Origin of eval()-ing in separate namespace object

Discussion in 'Python' started by Kalinni Gorzkis, Dec 8, 2013.

  1. By which languages(s) Python was inspired to support evaluating expressions and executing statements in a separate “namespace” object?

    This syntax:
    eval(expression,globals) or exec(code,globals)
    What is the origin of the functionality provided by the globals argument?
     
    Kalinni Gorzkis, Dec 8, 2013
    #1
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  2. Kalinni Gorzkis

    rusi Guest

    On Sunday, December 8, 2013 4:05:54 PM UTC+5:30, Kalinni Gorzkis wrote:
    > By which languages(s) Python was inspired to support evaluating expressions and executing statements in a separate “namespace” object?


    > This syntax:
    > eval(expression,globals) or exec(code,globals)
    > What is the origin of the functionality provided by the globals argument?


    Been here since the days of scheme at least
    http://docs.racket-lang.org/guide/eval.html#(part._namespaces)

    For the record lisp was conceptualized in the late 50s and implemented
    by 1960. By the 80s it was widely regarded as the premier AI language
    but it was also clear to users that the scoping rules were terribly
    wrong. So a number of the then lisps coalesced and re-separated into
    2 major dialects -- scheme and common lisp.

    I expect it -- 2 argument eval -- goes all the way back to the earliest lisp
    but Ive not access to the history.
     
    rusi, Dec 8, 2013
    #2
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  3. rusi writes:

    > On Sunday, December 8, 2013 4:05:54 PM UTC+5:30, Kalinni Gorzkis wrote:
    >
    > > By which languages(s) Python was inspired to support evaluating
    > > expressions and executing statements in a separate "namespace"
    > > object?

    >
    > > This syntax:
    > > eval(expression,globals) or exec(code,globals)
    > > What is the origin of the functionality provided by the globals
    > > argument?

    >
    > Been here since the days of scheme at least
    > http://docs.racket-lang.org/guide/eval.html#(part._namespaces)
    >
    > For the record lisp was conceptualized in the late 50s and
    > implemented by 1960. By the 80s it was widely regarded as the
    > premier AI language but it was also clear to users that the scoping
    > rules were terribly wrong. So a number of the then lisps coalesced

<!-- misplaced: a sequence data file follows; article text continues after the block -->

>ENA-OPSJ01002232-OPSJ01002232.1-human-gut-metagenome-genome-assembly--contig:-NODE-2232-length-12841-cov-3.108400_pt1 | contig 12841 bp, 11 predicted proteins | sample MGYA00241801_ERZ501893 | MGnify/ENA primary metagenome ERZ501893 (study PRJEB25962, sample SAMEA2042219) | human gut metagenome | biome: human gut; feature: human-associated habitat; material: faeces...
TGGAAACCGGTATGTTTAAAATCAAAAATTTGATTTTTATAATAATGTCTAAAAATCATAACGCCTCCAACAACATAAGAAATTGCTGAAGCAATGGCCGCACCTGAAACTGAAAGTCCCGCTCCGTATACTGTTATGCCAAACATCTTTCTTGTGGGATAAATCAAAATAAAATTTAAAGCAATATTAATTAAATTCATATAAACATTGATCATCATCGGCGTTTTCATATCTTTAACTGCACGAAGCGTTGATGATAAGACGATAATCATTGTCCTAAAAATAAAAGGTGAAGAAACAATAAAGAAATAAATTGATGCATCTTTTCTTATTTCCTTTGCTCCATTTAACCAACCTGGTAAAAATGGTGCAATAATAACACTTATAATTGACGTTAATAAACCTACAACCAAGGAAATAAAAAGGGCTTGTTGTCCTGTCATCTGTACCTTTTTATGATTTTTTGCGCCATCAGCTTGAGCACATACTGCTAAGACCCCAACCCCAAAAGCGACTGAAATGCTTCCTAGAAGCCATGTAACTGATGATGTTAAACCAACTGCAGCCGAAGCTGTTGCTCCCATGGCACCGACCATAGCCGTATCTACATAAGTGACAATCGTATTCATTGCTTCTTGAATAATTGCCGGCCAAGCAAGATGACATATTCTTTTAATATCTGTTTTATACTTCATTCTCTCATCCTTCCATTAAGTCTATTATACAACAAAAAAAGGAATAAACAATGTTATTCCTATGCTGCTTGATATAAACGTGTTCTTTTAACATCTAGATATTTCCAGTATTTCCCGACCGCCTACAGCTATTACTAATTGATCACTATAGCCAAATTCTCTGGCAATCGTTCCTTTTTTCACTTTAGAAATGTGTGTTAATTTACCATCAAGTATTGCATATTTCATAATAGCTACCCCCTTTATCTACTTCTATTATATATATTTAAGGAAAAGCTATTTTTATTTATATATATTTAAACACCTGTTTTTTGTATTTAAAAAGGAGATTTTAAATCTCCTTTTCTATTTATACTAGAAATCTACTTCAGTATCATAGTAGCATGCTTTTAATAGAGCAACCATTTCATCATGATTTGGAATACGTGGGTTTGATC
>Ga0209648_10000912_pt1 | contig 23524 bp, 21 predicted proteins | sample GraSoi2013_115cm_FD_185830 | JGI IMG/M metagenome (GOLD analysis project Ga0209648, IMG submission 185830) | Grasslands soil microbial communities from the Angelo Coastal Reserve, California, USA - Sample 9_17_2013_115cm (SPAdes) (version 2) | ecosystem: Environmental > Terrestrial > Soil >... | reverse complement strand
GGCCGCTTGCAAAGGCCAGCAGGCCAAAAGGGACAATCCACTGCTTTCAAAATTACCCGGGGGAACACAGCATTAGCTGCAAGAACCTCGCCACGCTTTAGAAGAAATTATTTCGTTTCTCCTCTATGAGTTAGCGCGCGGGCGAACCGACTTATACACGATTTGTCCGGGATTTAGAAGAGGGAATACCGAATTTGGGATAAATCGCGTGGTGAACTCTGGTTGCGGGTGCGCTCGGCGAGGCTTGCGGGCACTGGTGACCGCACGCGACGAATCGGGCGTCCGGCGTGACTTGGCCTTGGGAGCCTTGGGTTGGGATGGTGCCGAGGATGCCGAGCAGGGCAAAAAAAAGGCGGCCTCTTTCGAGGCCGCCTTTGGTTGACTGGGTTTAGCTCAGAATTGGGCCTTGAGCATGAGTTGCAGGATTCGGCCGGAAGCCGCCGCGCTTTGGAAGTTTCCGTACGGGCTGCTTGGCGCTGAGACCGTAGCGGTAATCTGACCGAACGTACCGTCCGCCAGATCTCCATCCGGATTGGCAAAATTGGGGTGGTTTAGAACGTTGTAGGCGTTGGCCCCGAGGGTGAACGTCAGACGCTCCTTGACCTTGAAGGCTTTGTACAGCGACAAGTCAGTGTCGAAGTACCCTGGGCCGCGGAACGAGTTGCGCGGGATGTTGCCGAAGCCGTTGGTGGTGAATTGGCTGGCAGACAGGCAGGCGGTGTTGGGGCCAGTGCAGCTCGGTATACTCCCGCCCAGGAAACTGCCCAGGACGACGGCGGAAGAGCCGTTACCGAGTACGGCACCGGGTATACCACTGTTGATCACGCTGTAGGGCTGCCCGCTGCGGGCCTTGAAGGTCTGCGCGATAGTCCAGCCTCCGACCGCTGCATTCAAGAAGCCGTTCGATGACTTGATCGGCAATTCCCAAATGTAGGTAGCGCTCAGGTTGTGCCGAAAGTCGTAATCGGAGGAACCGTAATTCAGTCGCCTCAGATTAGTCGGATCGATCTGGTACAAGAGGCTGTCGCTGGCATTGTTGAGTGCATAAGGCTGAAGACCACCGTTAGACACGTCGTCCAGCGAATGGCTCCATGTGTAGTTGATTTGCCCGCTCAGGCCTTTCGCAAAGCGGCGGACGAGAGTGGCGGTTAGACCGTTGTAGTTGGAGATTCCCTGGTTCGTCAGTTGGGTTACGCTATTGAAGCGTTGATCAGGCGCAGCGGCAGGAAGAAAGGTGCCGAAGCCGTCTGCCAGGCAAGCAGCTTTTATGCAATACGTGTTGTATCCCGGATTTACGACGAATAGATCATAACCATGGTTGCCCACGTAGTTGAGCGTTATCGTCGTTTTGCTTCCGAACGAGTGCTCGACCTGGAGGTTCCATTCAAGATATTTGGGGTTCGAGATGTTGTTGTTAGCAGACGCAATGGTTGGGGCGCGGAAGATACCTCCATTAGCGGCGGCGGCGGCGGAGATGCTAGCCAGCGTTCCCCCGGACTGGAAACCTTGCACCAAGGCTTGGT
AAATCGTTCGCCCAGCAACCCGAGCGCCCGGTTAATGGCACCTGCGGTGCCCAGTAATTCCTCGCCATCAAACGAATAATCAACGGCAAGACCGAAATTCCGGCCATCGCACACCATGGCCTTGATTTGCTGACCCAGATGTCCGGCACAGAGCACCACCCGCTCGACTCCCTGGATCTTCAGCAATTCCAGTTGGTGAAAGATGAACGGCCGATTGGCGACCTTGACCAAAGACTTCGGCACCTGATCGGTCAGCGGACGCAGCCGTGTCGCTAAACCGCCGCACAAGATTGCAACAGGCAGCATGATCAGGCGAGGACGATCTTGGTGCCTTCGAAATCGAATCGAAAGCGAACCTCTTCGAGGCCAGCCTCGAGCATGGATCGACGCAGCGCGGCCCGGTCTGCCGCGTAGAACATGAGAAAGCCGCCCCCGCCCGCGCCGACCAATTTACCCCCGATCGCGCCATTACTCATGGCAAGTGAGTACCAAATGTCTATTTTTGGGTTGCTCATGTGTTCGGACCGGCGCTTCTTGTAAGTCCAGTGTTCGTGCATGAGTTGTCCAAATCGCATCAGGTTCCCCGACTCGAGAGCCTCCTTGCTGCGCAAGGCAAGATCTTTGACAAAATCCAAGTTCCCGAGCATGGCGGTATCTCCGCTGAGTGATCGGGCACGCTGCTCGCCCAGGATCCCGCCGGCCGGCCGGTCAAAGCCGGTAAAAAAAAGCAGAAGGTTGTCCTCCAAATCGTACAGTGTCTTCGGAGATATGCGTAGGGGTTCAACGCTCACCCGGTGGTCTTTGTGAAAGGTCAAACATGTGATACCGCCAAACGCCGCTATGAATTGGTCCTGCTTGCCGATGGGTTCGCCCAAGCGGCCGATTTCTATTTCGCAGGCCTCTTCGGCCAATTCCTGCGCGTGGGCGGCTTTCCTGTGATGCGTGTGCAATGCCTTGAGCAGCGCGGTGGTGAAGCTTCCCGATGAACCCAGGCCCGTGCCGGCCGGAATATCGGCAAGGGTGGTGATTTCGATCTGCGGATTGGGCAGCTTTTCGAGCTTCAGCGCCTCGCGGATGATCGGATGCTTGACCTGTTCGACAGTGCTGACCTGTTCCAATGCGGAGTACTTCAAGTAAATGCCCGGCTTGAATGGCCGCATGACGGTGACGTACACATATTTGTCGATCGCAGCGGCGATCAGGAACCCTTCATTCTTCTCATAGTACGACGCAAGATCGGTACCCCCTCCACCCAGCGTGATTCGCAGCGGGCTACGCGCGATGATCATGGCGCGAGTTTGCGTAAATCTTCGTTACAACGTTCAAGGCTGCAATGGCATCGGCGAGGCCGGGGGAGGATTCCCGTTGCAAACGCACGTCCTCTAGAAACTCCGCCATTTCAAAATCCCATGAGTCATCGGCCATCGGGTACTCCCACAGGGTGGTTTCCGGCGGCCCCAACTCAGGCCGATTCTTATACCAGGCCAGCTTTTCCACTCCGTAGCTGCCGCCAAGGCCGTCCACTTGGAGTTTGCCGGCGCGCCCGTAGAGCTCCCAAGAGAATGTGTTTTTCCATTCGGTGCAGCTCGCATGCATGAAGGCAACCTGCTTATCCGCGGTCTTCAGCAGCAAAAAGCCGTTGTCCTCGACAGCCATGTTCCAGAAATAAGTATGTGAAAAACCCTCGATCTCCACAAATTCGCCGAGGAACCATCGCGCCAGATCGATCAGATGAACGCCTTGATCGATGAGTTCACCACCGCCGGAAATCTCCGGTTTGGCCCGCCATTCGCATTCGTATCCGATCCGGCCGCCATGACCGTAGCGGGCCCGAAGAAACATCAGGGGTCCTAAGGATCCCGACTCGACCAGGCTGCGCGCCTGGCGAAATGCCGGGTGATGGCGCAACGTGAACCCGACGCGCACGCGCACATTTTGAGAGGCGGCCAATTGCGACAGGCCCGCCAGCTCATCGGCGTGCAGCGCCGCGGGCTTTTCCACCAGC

> and re-separated into 2 major dialects -- scheme and common lisp.
    >
    > I expect it -- 2 argument eval -- goes all the way back to the
    > earliest lisp but Ive not access to the history.


    Yes. From p. 13 of LISP 1.5 Programmer's Manual (the preface is dated
    in 1962):

    # _evalquote_ is defined by using two main functions, called _eval_
    # and _apply_. _apply_ handles a function and its arguments, while
    # _eval_ handles forms. Each of these functions also has another
    # argument that is used as an association list for storing the values
    # of bound variables and function names.

    That association list is the namespace. _eval_ and _apply_ pass it
    around and extend it as they call each other to evalute code.

    So it seems that at least the idea of an explicit namespace argument
    was there from the start. Mistakes related to the original dynamic
    scoping continued to be made.
     
    Jussi Piitulainen, Dec 8, 2013
    #3
  4. Kalinni Gorzkis

    rusi Guest

    On Sunday, December 8, 2013 8:09:39 PM UTC+5:30, Jussi Piitulainen wrote:
    > rusi writes:


    > > On Sunday, December 8, 2013 4:05:54 PM UTC+5:30, Kalinni Gorzkis wrote:
    > > > By which languages(s) Python was inspired to support evaluating
    > > > expressions and executing statements in a separate "namespace"
    > > > object?
    > > > This syntax:
    > > > eval(expression,globals) or exec(code,globals)
    > > > What is the origin of the functionality provided by the globals
    > > > argument?

    > > Been here since the days of scheme at least
    > > http://docs.racket-lang.org/guide/eval.html#(part._namespaces)
    > > For the record lisp was conceptualized in the late 50s and
    > > implemented by 1960. By the 80s it was widely regarded as the
    > > premier AI language but it was also clear to users that the scoping
    > > rules were terribly wrong. So a number of the then lisps coalesced
    > > and re-separated into 2 major dialects -- scheme and common lisp.
    > > I expect it -- 2 argument eval -- goes all the way back to the
    > > earliest lisp but Ive not access to the history.


    > Yes. From p. 13 of LISP 1.5 Programmer's Manual (the preface is dated
    > in 1962):


    > # _evalquote_ is defined by using two main functions, called _eval_
    > # and _apply_. _apply_ handles a function and its arguments, while
    > # _eval_ handles forms. Each of these functions also has another
    > # argument that is used as an association list for storing the values
    > # of bound variables and function names.


    Heh – I am nostalgia-fied!

    Wrote a Lisp interpreter as a student degree project in 1986.
    Tried to use the Lisp 1.5 manual then but it was too archaic for me to
    understand. So mostly chewed on the UCI Lisp manual. Took me some
    years to understand that dynamic scoping was not my mistake but Lisp's!!
     
    rusi, Dec 8, 2013
    #4
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